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Pediatric Asthma: A Case Study
I have had very good success with pediatric asthma, combining acupuncture with Chinese herbal products. Treatment is given over four to eight months, twice monthly, with herbal formulas rotated every month.
Power to the Patient
Against a backdrop of splintered political parties, polarizations within nations, civil unrest, and distrust of established government (such as the growing anti-Washington, D.C. sentiment) comes the not-so-surprising finding that health care authorities and practitioners (with perhaps the exception of insurers) are turning over more and more powers to the individual patient.
U.S. Olympians Have a DC in Their Corner
It's probably old news to you that doctors of chiropractic play an increasingly prominent role in treating athletes, from youth sports participants to weekend warriors, to elite / professional competitors.
Using the Lens of Chinese Medicine
One of the most common medications I see in clinical practice on a daily basis is fluoxetine or Prozac. Consequently, I hear many complaints concerning the side effects of this medication and am frequently asked by patients to help manage these side effects with acupuncture and Chinese medicine.
First Annual ICD-10 Updates Take Effect
Yes, there was an update to ICD-10 codes on Oct. 1. It was a regular update to the diagnosis coding system and will take place every Oct. 1, just as it did when the ICD-9 system was in place.
Getting Paid by Medicare Is Getting a Major Adjustment
The 2015 Medicare Access and CHIP Reauthorization Act (MACRA) was signed into law to implement a new approach to clinician payments and replace the Sustainable Growth Rate formula.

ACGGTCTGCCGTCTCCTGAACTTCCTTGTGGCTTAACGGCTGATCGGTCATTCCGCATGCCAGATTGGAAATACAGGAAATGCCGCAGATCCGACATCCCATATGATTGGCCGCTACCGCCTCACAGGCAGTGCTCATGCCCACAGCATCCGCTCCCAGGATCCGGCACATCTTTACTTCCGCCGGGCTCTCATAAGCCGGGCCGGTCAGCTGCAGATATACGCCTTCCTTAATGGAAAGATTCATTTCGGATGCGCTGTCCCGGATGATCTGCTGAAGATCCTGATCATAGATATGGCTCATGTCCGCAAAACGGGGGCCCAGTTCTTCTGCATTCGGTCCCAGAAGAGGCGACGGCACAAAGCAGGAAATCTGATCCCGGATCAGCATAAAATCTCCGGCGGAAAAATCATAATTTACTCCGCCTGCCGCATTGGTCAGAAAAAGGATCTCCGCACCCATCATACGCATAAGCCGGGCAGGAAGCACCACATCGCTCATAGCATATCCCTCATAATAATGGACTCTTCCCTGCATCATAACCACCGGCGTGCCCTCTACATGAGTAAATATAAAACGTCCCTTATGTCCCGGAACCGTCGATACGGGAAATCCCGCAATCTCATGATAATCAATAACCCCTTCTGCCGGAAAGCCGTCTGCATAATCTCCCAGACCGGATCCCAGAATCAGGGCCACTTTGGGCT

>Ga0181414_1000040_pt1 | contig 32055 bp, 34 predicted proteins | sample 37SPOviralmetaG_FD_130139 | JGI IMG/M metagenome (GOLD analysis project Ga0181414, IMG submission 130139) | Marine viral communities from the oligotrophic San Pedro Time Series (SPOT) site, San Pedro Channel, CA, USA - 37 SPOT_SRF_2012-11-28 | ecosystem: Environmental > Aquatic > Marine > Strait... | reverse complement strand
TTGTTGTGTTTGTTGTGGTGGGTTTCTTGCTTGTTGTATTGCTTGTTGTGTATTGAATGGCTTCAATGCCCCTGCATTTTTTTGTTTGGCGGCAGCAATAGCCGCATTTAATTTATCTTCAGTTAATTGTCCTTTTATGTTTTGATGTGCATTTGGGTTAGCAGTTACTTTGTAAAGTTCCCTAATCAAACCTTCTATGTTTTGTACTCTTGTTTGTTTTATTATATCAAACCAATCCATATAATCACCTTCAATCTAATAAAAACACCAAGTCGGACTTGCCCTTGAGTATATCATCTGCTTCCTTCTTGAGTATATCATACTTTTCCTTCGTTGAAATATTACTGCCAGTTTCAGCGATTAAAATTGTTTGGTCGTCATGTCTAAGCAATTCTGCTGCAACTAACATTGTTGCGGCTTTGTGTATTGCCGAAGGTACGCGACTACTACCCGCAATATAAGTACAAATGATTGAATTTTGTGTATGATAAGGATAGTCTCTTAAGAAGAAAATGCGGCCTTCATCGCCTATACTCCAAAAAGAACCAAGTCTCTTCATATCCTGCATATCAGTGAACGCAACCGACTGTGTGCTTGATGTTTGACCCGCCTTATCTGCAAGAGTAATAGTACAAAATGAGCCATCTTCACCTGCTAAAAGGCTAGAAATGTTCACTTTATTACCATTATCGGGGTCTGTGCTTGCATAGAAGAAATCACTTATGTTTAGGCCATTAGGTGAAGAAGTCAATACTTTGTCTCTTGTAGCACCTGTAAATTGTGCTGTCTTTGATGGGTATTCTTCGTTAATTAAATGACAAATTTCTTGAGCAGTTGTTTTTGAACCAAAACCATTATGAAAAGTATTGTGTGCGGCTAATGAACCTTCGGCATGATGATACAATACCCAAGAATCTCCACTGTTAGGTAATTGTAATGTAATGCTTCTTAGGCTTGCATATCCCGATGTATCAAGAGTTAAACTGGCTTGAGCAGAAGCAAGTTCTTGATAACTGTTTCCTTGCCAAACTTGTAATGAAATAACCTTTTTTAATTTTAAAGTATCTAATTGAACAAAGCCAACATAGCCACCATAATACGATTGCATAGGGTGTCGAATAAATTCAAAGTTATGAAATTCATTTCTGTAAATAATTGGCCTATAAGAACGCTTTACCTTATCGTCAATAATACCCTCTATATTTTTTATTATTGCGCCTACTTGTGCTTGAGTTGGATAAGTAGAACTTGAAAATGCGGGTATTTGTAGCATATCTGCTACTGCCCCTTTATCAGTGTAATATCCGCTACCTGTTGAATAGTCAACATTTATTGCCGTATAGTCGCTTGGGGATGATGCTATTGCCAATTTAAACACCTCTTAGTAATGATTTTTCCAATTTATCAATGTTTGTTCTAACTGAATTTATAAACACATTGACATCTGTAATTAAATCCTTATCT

Treatment Success at the Won Institute
According to the World Health Organization's 2003 report titled, "Acupuncture: Review and Analysis of Controlled Clinical Trials," acupuncture has been shown to improve many physical, emotional, and mental conditions.
Update from the International AIDS Conference
The 21st International AIDS Conference in Durban, South Africa, brought together more than 15,000 of the world's leading scientists, activists, funders, policy makers, and consumers from 153 countries.
ITB Syndrome: Treat the Tensor Fascia Latae
Iliotibial band syndrome is usually the result of repetitive knee flexion, such as in runners or cyclists. Pain may be experienced in the knee and/or the hip. The patient may express a sense of the hip dislocating, popping or snapping.
Going Beyond Just Feeling Good
We all know that most patients come to us for some pain complaint: neck pain, back pain, sciatica, carpal tunnel, etc. We also all know that acupuncture is a great first-line care for these issues, as well as supporting overall health and wellness.
Six Things Every DC Should Know About the Zika Virus
The Zika outbreak continues to spread across the continental United States and U.S. territories. We offer this brief overview on this important public health problem for the practicing doctor of chiropractic.
Pediatric Footwear: Function Over Fashion
As practitioners, it is not uncommon for parents to bring us their children to treat or ask us questions related to the pediatric population. Children's feet tend to be a perplexing region for parents and practitioners alike.
Integrative Cancer Care: Chiropractic for Chemotherapy-Induced Hiccups
Hiccups (singultus) are a frequent occurrence during cancer treatment. The cause of the hiccups may be the chemotherapy drug itself, such as Cisplatin; or the prophylactic use of corticosteroids such as Decadron, which is used to prevent nausea and/or vomiting.
Decoding the Mystery of Medical Insurance Acceptance
In the constantly evolving profession of acupuncture, one of the least understood areas is medical insurance acceptance. The profession is filled with controversy surrounding this topic: Is it ethical?
Workers' Back Pain: Causes, Costs & Solution
You will want to share two important papers published in the past several months. Why? When read separately, each provides valuable information relevant to your patients, community and practice; together, they tell a compelling story.
Treating Peripheral Neuropathy: Multi-Faceted Approach Including Laser Therapy
Peripheral neuropathy affects at least 20 million people in the United States1 and nearly 60 percent of all people with diabetes suffer from diabetic neuropathy. Many suffer from the disorder without ever identifying the cause.